In 1 Peter 1:16, Peter stated that the believer is to be holy. But how do we “become holy”? In the previous post I alluded to the classic scene of a monk living in the cave. He is physically separate from the world, but his mind might remain there! He might be thinking about some women he met on the way to his cave, or wondering about how is life might have gone if he stayed at home, or he might be jealous of his brother who got rich and is living a good life, or ne might be smugly thinking how spiritual he is in comparison to all the other less-monkish Christians who do not live in caves, etc. Appearing to be holy should never be confused with actual holiness.

Peter’s main point in verses 13-15 is that a life of physical holiness and separation is of no value if one’s mind remains unrestrained. Holiness begins with control our thoughts.

First, we are to prepare our minds for action. This is the first word of the paragraph (and is an aorist participle) and it emphasizes the fact that Peter thinks that preparing your mind for action precedes holiness. The verb ἀναζώννυμι is literally “gird up,” and the phrase is in fact “gird up the loins of your mind (ὀσφυς).” To “gird up one’s loins” refers to the practice of wearing a belt and tucking your robe into the belt in order to move more freely, perhaps to walk or run. This is a similar metaphor to Paul’s “belt of truth” in Eph 6:14. In the parable in Luke 12:35-40 Jesus teaches that the disciple must be “dressed and ready” for the return of the Master at any time.

Homer BrainSecond, we are to prepare our minds by being “sober-minded.” This verb (νήφω) can refer to “not being drunk,” but it is often used for reasonableness, clear thinking. Think of this as the sort of self-discipline required of an athlete, they have to be completely focused on the game in order to win (or, think of the lack of focus of the five-year-old soccer league). Perhaps we can think of this word as referring to absolute focus on the task of “being holy.”

This is a very difficult thing for the typical twenty-first century person to practice since we are bombarded with so many ideas and distractions at any given time. For a twenty-something, it is difficult to sit quietly and think (they go into cell-phone deprivation). People were just as easily distracted in the first century, so Peter gives his readers a specific thing to focus on as they live out this new life in Christ.

Third, we are to fully set our hope on the grace that will be revealed at the return of Jesus. Peter offers his readers something to help them focus their attention – the hope of the soon return of Jesus. Hope in the Bible is not like hope in modern English, which is often a kind of hope for something that is unlikely (“I hope I win the lottery.”) Instead, hope is in something that is certain to happen in the future and it gives a person some motivation to act in the present.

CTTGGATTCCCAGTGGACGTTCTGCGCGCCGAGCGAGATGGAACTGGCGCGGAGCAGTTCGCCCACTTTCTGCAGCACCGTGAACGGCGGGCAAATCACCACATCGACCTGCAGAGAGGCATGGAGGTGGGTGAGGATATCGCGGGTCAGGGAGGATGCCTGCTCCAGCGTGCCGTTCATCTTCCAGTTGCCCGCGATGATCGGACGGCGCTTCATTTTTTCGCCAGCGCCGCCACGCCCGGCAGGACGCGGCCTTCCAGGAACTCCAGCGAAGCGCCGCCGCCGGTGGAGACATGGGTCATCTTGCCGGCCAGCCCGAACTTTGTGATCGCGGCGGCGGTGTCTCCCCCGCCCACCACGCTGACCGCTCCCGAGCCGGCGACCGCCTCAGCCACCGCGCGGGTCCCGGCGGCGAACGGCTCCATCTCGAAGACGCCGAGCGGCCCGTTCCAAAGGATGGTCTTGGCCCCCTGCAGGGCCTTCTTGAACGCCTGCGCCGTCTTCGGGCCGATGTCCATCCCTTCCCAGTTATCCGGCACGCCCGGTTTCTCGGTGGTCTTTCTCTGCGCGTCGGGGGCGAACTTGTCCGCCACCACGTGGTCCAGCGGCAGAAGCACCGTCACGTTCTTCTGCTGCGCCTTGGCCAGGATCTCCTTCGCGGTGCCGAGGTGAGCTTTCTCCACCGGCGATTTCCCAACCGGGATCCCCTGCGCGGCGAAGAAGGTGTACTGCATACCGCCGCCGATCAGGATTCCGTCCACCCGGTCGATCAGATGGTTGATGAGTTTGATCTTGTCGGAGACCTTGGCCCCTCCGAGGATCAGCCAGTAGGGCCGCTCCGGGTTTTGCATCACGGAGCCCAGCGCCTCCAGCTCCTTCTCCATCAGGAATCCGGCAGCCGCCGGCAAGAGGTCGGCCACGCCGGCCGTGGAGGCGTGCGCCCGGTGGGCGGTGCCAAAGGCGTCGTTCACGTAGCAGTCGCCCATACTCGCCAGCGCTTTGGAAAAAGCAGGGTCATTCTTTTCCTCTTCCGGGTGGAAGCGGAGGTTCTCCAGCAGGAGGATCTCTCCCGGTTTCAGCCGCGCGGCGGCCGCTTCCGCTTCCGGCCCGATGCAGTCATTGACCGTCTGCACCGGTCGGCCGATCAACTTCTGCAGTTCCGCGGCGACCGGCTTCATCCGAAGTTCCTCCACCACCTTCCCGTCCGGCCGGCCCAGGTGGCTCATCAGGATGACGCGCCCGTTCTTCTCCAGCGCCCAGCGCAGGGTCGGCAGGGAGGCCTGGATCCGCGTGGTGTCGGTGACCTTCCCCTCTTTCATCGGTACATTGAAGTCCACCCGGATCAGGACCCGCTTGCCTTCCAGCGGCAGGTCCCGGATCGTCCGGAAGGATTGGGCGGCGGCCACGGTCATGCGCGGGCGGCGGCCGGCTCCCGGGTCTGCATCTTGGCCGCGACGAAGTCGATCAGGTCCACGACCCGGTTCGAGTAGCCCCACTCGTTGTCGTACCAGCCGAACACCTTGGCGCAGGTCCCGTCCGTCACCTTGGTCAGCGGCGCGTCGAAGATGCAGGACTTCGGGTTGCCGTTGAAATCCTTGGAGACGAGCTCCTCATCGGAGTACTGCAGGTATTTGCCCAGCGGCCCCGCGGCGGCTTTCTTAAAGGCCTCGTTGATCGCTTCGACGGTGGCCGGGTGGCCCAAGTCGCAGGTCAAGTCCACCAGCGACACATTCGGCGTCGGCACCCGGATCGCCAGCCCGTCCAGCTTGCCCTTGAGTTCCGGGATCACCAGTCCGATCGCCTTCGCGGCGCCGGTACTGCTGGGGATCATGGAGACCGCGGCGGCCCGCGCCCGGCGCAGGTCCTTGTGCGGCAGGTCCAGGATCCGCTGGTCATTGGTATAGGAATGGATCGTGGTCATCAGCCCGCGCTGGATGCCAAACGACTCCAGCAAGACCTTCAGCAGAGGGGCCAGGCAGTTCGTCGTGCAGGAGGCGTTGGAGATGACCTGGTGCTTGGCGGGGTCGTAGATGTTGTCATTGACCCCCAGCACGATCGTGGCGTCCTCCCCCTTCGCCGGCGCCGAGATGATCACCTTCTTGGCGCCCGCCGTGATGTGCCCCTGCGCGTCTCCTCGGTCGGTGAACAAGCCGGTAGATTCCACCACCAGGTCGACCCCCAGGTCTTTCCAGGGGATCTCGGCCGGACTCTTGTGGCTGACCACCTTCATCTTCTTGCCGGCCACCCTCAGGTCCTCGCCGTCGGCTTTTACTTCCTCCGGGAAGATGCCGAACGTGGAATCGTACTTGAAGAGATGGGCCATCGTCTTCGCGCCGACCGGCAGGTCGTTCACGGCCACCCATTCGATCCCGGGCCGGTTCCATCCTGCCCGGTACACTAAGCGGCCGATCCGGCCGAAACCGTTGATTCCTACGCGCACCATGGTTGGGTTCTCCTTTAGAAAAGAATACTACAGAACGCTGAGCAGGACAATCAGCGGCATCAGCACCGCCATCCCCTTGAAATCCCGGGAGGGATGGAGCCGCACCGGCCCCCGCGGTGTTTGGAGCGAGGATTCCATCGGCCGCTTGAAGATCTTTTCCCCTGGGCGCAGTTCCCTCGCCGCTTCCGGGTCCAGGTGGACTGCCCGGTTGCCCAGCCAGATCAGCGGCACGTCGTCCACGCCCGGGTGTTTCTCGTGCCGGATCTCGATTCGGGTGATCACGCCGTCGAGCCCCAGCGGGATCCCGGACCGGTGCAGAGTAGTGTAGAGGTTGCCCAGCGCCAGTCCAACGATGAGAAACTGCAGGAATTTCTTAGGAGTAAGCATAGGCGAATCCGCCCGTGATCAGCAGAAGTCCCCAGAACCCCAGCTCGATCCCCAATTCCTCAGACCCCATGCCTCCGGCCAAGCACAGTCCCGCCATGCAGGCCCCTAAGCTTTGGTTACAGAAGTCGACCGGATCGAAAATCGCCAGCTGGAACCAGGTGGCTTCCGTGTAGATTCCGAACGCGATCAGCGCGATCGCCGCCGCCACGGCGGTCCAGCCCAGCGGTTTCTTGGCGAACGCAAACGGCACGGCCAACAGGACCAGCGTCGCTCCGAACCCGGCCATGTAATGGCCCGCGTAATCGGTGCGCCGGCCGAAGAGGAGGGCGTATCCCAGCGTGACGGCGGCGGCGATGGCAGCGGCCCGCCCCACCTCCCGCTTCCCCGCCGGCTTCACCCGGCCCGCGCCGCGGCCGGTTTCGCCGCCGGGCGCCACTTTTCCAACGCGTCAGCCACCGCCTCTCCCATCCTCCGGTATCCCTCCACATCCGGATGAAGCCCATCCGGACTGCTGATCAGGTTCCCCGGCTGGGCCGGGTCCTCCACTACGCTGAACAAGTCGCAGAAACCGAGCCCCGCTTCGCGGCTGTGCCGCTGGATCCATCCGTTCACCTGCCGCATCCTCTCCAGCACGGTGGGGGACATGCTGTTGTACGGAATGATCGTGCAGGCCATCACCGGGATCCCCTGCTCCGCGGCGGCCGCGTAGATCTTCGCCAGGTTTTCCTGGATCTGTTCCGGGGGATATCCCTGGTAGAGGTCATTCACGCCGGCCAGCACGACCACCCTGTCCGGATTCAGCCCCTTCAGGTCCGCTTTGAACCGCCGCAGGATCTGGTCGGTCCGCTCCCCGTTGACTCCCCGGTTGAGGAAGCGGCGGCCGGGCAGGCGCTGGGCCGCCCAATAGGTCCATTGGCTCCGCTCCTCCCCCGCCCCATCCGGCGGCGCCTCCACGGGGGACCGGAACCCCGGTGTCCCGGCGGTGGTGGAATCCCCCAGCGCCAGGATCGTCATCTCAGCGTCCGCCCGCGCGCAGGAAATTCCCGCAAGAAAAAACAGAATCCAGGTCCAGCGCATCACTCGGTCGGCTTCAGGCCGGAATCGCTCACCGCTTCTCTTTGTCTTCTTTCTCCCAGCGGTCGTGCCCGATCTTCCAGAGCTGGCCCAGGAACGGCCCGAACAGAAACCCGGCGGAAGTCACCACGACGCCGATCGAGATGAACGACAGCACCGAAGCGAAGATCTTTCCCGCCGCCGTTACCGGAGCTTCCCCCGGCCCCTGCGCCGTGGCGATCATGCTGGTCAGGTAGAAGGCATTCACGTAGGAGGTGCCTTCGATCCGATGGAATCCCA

Our hope in the soon-return of Jesus ought to have an impact on how we live right now (mentally and spiritually prepared and sober-minded, leading to a kind of holiness that sets us apart from the world). This is not a prediction that Jesus will return in a particular date, nor does Peter look at contemporary events and claim that they are fulfilling prophecy; rather, he is making the simple observation that the return of Jesus is very close and could happen soon, therefore the believer ought to be motivated toward increasing holiness.

Last, if we allow our minds to be guided by holiness, we will not be conformed to childish passions. The more we yield to the Spirit of God and become more mature in Christ, the less we are “conformed” to the passions of this world. To conform is to be “guided by” something, to follow the instructions for example. (This is the same word Paul used in Romans 12:2, συσχηματίζω, with virtually the same point.)

It is significant that Peter does not give a list of spiritual, religions acts that will result in holiness. He does not give a special prayer, or a set of magic rituals that, if preformed correctly, will result in holiness. He simply says, “change the way you think!” The problem is that changing the was we think is far more difficult than a set of rituals, and that alone explains the practices of most religions.